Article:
RESULT: Gabrielle Giffords (D) 55% – Tim Bee (R) 43%
U.S. Rep. Gabrielle Giffords, D-AZ, defeated former state Senator Randy Graf in 2006. The race was frequently referenced in the national media as a gauge of voters’ feelings toward immigration. According to The Cook Report, “This is a district that is not comfortable at the extreme edge of any issue.” Giffords’ victory suggested that Americans were not as extreme in their anti-immigration viewpoints as Graf, an enforcement-only candidate. [Cook Report, accessed 8/18/08] The Republican running against Giffords in 2008, Tim Bee, “stayed out of his party’s primary two years ago after 11-term Republican Rep. Jim Kolbe announced his retirement. He then rose to power in the state Senate.” [The Tucson Citizen, 8/18/08] The race between Giffords and Tim Bee is “one of the nation’s most watched congressional races,” according to the Arizona Daily Star. Republican Tim Bee has attacked Giffords on immigration, Iraq and energy. [Arizona Daily Star, 8/16/08] The 8th Congressional District includes all of Tucson except the west side [Almanac of American Politics, accessed 9/2/08], and is often considered to be “ground zero” in the immigration debate. In 2006, over 390,000 immigrants were arrested for crossing the border there.
The Giffords Position:
COMPREHENSIVE REFORMER. On the campaign trail, Giffords has touted her comprehensive approach to immigration reform. “Giffords said that if she’s re-elected, she will continue pushing for a comprehensive bill one that includes a border security measure coupled with a guest-worker plan and a citizenship plan.” [Arizona Daily Star, 8/11/08] In advocating for comprehensive reform, Giffords has painted herself as a strong opponent of the status quo and an advocate for federal action. “Our immigration laws need to be overhauled. In Southern Arizona, we’re in the thick of things,” she said in an interview. “We’ve paid a heavy price for Washington’s inability to update our laws.” [Arizona Daily Star, 8/11/08] On her website, Giffords advocates for increased border security, tougher employer sanctions, and an effective guest worker program. In a list of her first-term accomplishments, Giffords points to “75 floor speeches with 19 on immigration” and her various forums and teleconferences on immigration. [Congresswoman Gabrielle Giffords’ Website, accessed 5/1/08] After Arizona began implementing a law requiring businesses to use a flawed federal program to verify an employee’s work authorization in 2008, Giffords testified before Congress about the need to improve the accuracy of the federal government’s database, and said that comprehensive reform is needed to truly fix the system.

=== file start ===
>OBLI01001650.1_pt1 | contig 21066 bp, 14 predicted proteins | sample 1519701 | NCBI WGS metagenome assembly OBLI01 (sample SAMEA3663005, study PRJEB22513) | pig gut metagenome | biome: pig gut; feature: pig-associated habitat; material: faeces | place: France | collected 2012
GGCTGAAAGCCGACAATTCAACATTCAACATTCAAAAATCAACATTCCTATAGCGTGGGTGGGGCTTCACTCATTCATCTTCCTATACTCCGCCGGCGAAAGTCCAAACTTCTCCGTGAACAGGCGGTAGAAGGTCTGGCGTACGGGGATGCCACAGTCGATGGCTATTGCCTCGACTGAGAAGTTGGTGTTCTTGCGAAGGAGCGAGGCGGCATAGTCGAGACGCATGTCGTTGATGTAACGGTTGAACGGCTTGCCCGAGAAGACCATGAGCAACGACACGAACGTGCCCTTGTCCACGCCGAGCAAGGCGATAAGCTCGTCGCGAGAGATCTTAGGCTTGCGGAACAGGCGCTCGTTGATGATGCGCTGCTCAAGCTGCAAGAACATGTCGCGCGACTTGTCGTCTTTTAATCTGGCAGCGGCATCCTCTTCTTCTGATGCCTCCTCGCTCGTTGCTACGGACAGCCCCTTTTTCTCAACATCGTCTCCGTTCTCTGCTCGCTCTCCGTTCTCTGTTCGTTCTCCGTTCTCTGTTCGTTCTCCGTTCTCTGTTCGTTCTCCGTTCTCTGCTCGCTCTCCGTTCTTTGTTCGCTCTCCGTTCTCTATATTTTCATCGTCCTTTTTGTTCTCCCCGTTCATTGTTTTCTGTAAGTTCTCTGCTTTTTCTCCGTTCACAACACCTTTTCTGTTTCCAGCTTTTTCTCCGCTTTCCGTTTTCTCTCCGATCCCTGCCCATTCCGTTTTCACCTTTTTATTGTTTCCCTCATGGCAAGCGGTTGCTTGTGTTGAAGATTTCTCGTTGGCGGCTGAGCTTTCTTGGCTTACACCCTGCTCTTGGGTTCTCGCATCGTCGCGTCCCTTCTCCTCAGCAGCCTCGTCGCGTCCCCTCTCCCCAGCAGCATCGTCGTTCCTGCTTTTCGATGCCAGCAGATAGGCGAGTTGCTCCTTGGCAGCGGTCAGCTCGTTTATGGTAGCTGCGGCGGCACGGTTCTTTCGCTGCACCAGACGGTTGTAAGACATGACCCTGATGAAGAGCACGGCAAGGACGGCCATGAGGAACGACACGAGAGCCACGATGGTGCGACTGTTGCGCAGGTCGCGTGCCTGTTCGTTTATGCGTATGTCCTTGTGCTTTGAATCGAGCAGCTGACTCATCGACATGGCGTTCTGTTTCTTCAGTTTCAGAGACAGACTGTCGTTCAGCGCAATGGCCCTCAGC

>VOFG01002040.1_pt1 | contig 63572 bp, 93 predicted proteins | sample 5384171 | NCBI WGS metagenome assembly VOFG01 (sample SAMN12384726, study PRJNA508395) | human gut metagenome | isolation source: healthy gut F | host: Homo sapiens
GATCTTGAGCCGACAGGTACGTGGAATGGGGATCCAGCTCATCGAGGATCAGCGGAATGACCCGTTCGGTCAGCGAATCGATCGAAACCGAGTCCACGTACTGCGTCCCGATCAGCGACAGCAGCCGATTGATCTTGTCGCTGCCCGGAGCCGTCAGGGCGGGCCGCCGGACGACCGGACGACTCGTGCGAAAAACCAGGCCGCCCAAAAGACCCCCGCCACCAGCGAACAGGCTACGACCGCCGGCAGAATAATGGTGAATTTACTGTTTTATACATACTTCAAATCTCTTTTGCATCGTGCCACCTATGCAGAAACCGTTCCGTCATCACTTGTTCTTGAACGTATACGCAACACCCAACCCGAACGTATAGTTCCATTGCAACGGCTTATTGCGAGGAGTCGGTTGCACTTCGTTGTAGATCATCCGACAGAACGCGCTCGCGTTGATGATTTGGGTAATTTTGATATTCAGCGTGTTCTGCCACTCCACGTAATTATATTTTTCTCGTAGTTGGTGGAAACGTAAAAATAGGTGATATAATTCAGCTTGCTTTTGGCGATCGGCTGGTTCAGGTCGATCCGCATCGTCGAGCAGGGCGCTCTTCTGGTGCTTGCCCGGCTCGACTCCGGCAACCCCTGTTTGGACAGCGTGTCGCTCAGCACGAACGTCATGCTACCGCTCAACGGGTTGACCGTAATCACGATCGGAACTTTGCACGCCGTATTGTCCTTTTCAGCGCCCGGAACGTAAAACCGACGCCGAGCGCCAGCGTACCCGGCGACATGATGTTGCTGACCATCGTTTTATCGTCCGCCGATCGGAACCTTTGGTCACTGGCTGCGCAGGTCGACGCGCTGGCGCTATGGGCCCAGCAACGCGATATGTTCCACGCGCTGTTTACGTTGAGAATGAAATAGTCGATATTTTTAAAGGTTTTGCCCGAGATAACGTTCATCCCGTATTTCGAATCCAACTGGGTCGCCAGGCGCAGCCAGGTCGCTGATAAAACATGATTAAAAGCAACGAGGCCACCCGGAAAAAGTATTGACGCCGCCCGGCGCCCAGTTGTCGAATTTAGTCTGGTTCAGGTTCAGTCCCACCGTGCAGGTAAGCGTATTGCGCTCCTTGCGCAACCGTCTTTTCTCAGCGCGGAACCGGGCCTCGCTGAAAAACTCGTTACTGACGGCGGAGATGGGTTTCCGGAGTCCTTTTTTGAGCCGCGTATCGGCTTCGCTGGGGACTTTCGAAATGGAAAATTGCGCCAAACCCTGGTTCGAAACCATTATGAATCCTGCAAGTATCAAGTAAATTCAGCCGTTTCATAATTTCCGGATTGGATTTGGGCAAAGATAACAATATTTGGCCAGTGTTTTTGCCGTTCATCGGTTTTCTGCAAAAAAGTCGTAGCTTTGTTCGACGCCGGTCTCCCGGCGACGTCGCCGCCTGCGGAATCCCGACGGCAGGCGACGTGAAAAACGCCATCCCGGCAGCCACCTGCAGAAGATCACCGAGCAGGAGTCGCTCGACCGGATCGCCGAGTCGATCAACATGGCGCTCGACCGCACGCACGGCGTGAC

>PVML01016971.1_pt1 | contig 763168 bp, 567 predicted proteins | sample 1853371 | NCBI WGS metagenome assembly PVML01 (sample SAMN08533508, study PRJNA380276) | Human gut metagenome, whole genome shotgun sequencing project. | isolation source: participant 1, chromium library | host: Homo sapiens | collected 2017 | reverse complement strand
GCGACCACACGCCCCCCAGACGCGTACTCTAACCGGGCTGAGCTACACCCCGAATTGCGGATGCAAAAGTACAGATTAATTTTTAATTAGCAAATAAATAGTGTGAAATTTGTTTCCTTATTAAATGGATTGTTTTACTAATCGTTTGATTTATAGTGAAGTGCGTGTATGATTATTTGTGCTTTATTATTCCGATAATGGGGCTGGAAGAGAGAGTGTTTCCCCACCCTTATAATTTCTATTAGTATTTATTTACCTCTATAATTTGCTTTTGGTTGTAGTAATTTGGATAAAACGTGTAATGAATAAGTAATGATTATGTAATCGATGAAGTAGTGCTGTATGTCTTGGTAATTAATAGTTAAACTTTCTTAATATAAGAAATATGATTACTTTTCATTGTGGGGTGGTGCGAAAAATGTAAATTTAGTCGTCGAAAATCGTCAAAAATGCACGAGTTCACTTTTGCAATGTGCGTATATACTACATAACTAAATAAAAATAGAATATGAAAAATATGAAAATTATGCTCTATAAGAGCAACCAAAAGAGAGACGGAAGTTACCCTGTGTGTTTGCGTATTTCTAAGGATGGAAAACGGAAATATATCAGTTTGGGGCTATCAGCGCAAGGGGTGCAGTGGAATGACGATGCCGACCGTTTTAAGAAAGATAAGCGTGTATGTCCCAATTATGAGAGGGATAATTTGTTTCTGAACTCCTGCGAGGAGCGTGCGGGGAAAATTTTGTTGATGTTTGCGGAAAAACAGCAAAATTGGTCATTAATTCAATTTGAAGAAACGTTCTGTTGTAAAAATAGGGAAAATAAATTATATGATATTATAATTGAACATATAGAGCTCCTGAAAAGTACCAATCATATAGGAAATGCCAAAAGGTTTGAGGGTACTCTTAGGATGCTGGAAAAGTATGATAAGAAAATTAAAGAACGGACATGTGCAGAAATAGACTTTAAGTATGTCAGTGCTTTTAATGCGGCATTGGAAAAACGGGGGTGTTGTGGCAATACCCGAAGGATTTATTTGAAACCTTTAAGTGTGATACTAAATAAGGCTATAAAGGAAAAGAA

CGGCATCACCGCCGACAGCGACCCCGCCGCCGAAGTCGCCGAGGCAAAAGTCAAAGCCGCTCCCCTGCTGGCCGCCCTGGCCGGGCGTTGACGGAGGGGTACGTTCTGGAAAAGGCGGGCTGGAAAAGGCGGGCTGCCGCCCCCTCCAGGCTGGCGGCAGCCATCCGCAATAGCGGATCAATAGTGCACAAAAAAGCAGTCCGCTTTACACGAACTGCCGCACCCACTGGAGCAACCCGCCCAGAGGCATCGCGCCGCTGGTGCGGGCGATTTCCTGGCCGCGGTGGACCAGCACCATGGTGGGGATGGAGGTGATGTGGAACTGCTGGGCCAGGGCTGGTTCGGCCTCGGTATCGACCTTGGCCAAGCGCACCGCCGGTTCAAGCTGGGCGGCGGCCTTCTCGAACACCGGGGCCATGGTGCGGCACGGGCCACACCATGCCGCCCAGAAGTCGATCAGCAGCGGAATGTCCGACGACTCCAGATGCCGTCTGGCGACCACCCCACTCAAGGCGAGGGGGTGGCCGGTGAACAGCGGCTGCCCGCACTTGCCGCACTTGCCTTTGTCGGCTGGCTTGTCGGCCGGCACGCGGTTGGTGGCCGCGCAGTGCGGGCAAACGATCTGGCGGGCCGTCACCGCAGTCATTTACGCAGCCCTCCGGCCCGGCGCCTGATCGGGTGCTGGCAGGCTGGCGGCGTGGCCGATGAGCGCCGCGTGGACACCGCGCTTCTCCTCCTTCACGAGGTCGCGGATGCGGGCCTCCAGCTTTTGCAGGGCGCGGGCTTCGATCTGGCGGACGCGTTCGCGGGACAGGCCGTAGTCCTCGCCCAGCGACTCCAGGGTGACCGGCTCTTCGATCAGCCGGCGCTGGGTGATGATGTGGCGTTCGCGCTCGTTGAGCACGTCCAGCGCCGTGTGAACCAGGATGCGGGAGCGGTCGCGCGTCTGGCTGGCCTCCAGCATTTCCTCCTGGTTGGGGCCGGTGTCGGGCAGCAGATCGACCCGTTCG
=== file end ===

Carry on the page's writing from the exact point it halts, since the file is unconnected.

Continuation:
The Bee Position:
ENFORCEMENT PLUS. Bee was a co-sponsor of Arizona’s landmark employer sanctions bill that took effect in 2008. Although his campaign website lists no immigration position, news reports suggest that he is inclined to support piecemeal legislation rather than the comprehensive overhaul that Giffords advocates. While Bee supports stronger enforcement in the workplace and at the border, he also supports a guest worker program to relieve some of the pressure caused by illegal immigration, “so we can focus on the criminal traffic that is coming across the border.” This is in clear contrast to former Republican candidate Graf’s staunch enforcement-only posture. When it comes to dealing with the 12 million undocumented workers in the country, Bee says that “illegal immigrants should have to return to their country of origin in order to apply for citizenship,” illustrating one of the key policy differences between him and Giffords, who supports requiring undocumented workers to obtain legal status from within the United States if they pay fines and clear additional hurdles. [Arizona Daily Star, 8/11/08]